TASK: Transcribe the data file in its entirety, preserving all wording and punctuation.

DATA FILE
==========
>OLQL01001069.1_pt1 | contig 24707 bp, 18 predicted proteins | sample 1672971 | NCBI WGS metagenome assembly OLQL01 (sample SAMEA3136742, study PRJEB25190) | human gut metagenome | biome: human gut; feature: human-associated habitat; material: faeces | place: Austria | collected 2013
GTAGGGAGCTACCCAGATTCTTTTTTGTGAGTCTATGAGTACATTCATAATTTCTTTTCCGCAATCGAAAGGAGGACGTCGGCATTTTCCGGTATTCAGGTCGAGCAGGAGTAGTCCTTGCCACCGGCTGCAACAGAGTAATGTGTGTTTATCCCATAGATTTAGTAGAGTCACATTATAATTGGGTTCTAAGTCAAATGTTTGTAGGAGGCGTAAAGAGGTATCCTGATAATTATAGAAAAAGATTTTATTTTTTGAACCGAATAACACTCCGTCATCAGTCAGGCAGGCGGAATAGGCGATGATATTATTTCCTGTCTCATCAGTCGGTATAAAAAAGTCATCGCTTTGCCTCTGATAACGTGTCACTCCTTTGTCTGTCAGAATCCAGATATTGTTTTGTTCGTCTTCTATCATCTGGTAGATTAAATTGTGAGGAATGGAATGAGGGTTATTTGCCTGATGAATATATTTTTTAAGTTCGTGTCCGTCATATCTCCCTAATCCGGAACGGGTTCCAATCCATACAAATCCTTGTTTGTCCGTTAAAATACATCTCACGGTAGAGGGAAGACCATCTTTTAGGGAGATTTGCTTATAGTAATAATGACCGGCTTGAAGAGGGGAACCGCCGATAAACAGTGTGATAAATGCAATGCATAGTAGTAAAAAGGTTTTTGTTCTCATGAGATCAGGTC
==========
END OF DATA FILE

>OLQL01001069.1_pt1 | contig 24707 bp, 18 predicted proteins | sample 1672971 | NCBI WGS metagenome assembly OLQL01 (sample SAMEA3136742, study PRJEB25190) | human gut metagenome | biome: human gut; feature: human-associated habitat; material: faeces | place: Austria | collected 2013
GTAGGGAGCTACCCAGATTCTTTTTTGTGAGTCTATGAGTACATTCATAATTTCTTTTCCGCAATCGAAAGGAGGACGTCGGCATTTTCCGGTATTCAGGTCGAGCAGGAGTAGTCCTTGCCACCGGCTGCAACAGAGTAATGTGTGTTTATCCCATAGATTTAGTAGAGTCACATTATAATTGGGTTCTAAGTCAAATGTTTGTAGGAGGCGTAAAGAGGTATCCTGATAATTATAGAAAAAGATTTTATTTTTTGAACCGAATAACACTCCGTCATCAGTCAGGCAGGCGGAATAGGCGATGATATTATTTCCTGTCTCATCAGTCGGTATAAAAAAGTCATCGCTTTGCCTCTGATAACGTGTCACTCCTTTGTCTGTCAGAATCCAGATATTGTTTTGTTCGTCTTCTATCATCTGGTAGATTAAATTGTGAGGAATGGAATGAGGGTTATTTGCCTGATGAATATATTTTTTAAGTTCGTGTCCGTCATATCTCCCTAATCCGGAACGGGTTCCAATCCATACAAATCCTTGTTTGTCCGTTAAAATACATCTCACGGTAGAGGGAAGACCATCTTTTAGGGAGATTTGCTTATAGTAATAATGACCGGCTTGAAGAGGGGAACCGCCGATAAACAGTGTGATAAATGCAATGCATAGTAGTAAAAAGGTTTTTGTTCTCATGAGATCAGGTC